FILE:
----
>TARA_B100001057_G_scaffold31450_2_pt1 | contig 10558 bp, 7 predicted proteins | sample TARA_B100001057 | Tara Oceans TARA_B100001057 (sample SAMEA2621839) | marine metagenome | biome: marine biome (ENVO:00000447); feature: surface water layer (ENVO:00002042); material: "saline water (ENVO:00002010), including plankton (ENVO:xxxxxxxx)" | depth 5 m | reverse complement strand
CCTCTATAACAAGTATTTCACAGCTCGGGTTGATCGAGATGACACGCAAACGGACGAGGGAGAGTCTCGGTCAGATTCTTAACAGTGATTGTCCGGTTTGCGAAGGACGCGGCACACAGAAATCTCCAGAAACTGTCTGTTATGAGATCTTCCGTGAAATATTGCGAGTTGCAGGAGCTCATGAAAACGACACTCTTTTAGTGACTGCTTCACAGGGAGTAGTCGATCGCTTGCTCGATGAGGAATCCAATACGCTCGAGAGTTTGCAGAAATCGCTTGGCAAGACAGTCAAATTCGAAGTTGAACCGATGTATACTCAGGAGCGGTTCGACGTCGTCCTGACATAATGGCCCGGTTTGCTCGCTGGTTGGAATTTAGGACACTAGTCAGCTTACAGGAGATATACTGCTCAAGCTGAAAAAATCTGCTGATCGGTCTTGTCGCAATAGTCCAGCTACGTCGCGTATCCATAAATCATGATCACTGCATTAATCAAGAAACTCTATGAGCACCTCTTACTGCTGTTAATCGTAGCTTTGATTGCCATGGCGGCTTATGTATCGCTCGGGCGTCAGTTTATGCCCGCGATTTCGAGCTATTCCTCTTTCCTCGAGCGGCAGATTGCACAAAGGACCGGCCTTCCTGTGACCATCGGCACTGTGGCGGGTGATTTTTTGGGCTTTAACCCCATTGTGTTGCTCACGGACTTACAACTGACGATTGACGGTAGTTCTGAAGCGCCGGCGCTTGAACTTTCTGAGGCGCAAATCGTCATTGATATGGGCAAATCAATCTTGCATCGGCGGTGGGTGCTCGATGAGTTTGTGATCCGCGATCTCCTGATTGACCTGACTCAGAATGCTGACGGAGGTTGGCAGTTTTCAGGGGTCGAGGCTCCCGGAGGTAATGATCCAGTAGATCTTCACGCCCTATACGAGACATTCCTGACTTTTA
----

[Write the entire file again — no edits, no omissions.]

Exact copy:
>TARA_B100001057_G_scaffold31450_2_pt1 | contig 10558 bp, 7 predicted proteins | sample TARA_B100001057 | Tara Oceans TARA_B100001057 (sample SAMEA2621839) | marine metagenome | biome: marine biome (ENVO:00000447); feature: surface water layer (ENVO:00002042); material: "saline water (ENVO:00002010), including plankton (ENVO:xxxxxxxx)" | depth 5 m | reverse complement strand
CCTCTATAACAAGTATTTCACAGCTCGGGTTGATCGAGATGACACGCAAACGGACGAGGGAGAGTCTCGGTCAGATTCTTAACAGTGATTGTCCGGTTTGCGAAGGACGCGGCACACAGAAATCTCCAGAAACTGTCTGTTATGAGATCTTCCGTGAAATATTGCGAGTTGCAGGAGCTCATGAAAACGACACTCTTTTAGTGACTGCTTCACAGGGAGTAGTCGATCGCTTGCTCGATGAGGAATCCAATACGCTCGAGAGTTTGCAGAAATCGCTTGGCAAGACAGTCAAATTCGAAGTTGAACCGATGTATACTCAGGAGCGGTTCGACGTCGTCCTGACATAATGGCCCGGTTTGCTCGCTGGTTGGAATTTAGGACACTAGTCAGCTTACAGGAGATATACTGCTCAAGCTGAAAAAATCTGCTGATCGGTCTTGTCGCAATAGTCCAGCTACGTCGCGTATCCATAAATCATGATCACTGCATTAATCAAGAAACTCTATGAGCACCTCTTACTGCTGTTAATCGTAGCTTTGATTGCCATGGCGGCTTATGTATCGCTCGGGCGTCAGTTTATGCCCGCGATTTCGAGCTATTCCTCTTTCCTCGAGCGGCAGATTGCACAAAGGACCGGCCTTCCTGTGACCATCGGCACTGTGGCGGGTGATTTTTTGGGCTTTAACCCCATTGTGTTGCTCACGGACTTACAACTGACGATTGACGGTAGTTCTGAAGCGCCGGCGCTTGAACTTTCTGAGGCGCAAATCGTCATTGATATGGGCAAATCAATCTTGCATCGGCGGTGGGTGCTCGATGAGTTTGTGATCCGCGATCTCCTGATTGACCTGACTCAGAATGCTGACGGAGGTTGGCAGTTTTCAGGGGTCGAGGCTCCCGGAGGTAATGATCCAGTAGATCTTCACGCCCTATACGAGACATTCCTGACTTTTA